How to Create a Winter Habitat for Birds
If there’s one thing we southerners love, it’s our backyard birds. There’s something enjoyable about watching birds fly around and chirp with each other in the yard. However, as brutal as the winter months can be to us, it can be even more challenging to our feathered friends. Many trees and shrubs become bare during the cold weather, eliminating their primary sources of shelter and food. To help provide food, water, and shelter to your backyard buddies, consider creating a welcoming habitat that will prepare them for cold weather.
For instant impact, you can create brush piles that will provide a safe haven and attract food sources to the area. Be sure to always have bird feeders and water stations filled, and try to place them near trees and shrubs for easy access. Black oil sunflower seeds are ideal for winter, since they provide the highest calories per ounce!
To build out your yard accommodations even more, consider planting native trees and shrubs in your landscape. This creates a year-round source of shelter and food for birds. Plants like wax myrtles, hollies, and American red cedars are great options! Other items to plant include native grasses like bluestem and broomsedge, which are also great for shelter.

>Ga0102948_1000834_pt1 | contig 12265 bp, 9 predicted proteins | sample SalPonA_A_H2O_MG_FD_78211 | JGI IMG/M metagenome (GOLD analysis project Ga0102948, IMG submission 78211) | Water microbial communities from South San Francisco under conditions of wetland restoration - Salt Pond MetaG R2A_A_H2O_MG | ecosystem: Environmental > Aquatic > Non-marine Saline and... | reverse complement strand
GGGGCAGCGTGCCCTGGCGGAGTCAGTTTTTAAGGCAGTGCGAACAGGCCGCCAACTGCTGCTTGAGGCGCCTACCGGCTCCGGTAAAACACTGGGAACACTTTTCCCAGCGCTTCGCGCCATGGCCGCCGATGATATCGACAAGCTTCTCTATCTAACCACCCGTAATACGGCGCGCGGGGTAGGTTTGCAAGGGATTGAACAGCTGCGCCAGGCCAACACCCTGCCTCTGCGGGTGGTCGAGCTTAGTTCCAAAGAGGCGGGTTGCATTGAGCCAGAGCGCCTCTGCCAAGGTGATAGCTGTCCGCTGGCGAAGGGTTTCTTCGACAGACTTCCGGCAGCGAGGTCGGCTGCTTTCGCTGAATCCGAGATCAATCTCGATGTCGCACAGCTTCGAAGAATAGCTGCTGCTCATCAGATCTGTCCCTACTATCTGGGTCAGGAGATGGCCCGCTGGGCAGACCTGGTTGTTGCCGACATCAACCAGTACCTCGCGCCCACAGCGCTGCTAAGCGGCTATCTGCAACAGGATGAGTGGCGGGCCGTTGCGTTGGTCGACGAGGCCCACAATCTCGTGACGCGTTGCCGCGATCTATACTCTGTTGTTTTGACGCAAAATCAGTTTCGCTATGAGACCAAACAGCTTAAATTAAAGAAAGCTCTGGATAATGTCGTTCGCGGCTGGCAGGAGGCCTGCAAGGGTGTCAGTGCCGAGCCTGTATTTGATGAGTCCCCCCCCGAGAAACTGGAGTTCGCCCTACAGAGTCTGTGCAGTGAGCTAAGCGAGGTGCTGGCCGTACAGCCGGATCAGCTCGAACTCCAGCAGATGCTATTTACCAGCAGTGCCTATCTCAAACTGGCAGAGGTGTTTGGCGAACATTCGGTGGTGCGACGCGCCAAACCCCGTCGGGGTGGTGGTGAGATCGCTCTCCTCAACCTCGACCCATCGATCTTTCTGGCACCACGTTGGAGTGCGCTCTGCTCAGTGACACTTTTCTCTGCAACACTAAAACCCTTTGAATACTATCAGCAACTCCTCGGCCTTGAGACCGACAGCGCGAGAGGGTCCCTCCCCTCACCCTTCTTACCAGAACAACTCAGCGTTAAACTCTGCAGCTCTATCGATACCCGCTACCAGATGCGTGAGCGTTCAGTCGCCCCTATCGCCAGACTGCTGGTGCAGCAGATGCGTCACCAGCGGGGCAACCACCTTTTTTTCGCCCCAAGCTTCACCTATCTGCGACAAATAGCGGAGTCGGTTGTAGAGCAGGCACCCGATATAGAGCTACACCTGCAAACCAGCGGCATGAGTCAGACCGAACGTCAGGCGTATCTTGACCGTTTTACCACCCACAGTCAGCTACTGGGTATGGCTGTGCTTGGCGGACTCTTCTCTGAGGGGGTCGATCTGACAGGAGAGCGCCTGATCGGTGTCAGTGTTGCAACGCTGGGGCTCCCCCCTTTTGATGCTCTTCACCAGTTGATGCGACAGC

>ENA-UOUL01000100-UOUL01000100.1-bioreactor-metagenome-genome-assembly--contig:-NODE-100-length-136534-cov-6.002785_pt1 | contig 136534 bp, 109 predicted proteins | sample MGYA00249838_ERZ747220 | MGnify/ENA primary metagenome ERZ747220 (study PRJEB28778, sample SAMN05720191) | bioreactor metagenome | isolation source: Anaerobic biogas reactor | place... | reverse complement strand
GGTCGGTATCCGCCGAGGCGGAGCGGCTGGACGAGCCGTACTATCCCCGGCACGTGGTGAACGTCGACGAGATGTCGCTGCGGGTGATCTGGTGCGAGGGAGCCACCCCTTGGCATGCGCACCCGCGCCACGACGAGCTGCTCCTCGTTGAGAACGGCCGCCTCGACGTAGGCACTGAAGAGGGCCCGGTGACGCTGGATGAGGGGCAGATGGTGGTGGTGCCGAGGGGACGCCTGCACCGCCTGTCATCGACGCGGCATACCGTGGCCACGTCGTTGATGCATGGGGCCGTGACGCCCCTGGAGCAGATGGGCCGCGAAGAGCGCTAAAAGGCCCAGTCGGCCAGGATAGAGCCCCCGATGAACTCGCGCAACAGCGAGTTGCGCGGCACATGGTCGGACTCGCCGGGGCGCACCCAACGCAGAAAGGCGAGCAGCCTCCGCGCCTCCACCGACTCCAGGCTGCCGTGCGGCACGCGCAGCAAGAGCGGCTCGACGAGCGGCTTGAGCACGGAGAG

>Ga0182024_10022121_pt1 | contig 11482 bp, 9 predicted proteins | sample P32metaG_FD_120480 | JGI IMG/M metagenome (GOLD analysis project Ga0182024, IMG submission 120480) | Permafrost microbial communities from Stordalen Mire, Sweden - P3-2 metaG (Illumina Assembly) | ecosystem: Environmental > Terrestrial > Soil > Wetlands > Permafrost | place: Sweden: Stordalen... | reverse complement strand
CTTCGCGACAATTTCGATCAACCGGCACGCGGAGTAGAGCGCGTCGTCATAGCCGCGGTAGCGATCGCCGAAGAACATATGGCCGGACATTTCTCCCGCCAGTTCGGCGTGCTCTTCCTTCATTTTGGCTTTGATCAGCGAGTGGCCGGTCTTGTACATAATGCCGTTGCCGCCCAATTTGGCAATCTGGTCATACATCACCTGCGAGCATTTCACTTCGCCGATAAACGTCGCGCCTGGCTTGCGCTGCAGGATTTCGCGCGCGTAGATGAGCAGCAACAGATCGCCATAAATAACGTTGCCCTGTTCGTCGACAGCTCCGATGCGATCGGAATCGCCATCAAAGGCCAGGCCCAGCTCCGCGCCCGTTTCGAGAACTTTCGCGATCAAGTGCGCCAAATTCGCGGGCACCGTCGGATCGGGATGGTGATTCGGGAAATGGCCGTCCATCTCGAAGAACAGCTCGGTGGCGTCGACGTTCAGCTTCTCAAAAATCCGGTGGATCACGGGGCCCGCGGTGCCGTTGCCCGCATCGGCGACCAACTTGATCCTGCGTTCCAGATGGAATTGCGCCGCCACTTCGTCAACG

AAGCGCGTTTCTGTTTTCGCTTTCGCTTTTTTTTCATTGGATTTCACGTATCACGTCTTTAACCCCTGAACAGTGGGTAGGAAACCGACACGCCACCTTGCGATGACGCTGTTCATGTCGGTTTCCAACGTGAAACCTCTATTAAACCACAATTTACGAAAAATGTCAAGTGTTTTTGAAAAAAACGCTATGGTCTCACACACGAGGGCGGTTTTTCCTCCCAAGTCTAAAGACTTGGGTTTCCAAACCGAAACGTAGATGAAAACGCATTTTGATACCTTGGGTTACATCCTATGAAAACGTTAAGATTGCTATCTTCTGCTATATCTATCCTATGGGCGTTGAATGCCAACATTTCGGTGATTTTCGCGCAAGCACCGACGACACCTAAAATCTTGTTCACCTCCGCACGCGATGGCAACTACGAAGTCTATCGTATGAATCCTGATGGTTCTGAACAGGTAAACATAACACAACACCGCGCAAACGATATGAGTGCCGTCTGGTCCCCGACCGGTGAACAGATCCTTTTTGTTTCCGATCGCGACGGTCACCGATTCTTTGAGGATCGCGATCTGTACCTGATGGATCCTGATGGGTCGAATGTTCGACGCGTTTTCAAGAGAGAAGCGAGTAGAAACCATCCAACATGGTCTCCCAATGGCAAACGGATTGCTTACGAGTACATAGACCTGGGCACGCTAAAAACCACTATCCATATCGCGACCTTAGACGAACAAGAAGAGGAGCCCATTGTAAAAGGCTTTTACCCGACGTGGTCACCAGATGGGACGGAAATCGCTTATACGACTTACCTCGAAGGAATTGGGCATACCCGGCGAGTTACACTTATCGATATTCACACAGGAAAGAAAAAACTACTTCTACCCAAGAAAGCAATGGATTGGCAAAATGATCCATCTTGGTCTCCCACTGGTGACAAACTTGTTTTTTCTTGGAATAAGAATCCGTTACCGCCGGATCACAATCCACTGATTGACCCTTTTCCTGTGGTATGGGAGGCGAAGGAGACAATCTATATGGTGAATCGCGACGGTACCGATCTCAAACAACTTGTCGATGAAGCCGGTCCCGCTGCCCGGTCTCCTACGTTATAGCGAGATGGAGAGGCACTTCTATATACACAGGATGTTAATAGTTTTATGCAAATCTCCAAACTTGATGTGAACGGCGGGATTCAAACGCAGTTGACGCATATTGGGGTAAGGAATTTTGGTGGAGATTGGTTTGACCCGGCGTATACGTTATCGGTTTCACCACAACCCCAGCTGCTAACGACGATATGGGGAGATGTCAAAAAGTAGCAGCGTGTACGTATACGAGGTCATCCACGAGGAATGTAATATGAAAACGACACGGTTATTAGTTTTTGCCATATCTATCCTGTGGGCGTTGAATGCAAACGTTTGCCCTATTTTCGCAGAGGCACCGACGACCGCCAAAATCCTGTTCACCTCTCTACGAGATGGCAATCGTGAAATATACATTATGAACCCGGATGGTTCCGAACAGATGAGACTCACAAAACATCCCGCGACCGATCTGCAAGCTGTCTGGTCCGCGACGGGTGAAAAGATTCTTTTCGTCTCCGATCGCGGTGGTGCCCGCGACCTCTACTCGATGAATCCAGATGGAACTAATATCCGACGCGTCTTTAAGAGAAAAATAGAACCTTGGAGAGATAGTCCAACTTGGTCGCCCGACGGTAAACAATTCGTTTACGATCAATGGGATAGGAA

Don’t forget about water! Since temperatures in our region do not remain below freezing often, there’s not much concern for frozen water. Still, check on any birdbaths or fountains during extreme cold weather to make sure there is clean, flowing water available for them.
Creating an oasis for backyard wildlife is something many homeowners strive to do. Extension Publication 2402, “Establishing a Backyard Wildlife Habitat,” offers all the resources and ideas you’ll need to create a space wildlife will thank you for!
Learn more about how to identify backyard birds, how to adjust binoculars for backyard birdwatching, and how to choose backyard birdfeeders in our previous blog posts.
Learn how to keep backyard birdfeeders and bird baths clean in this Extension Outdoors column. Regular cleaning reduces the opportunity for disease spread among backyard birds, especially during winter when birds congregate at these features in high numbers.
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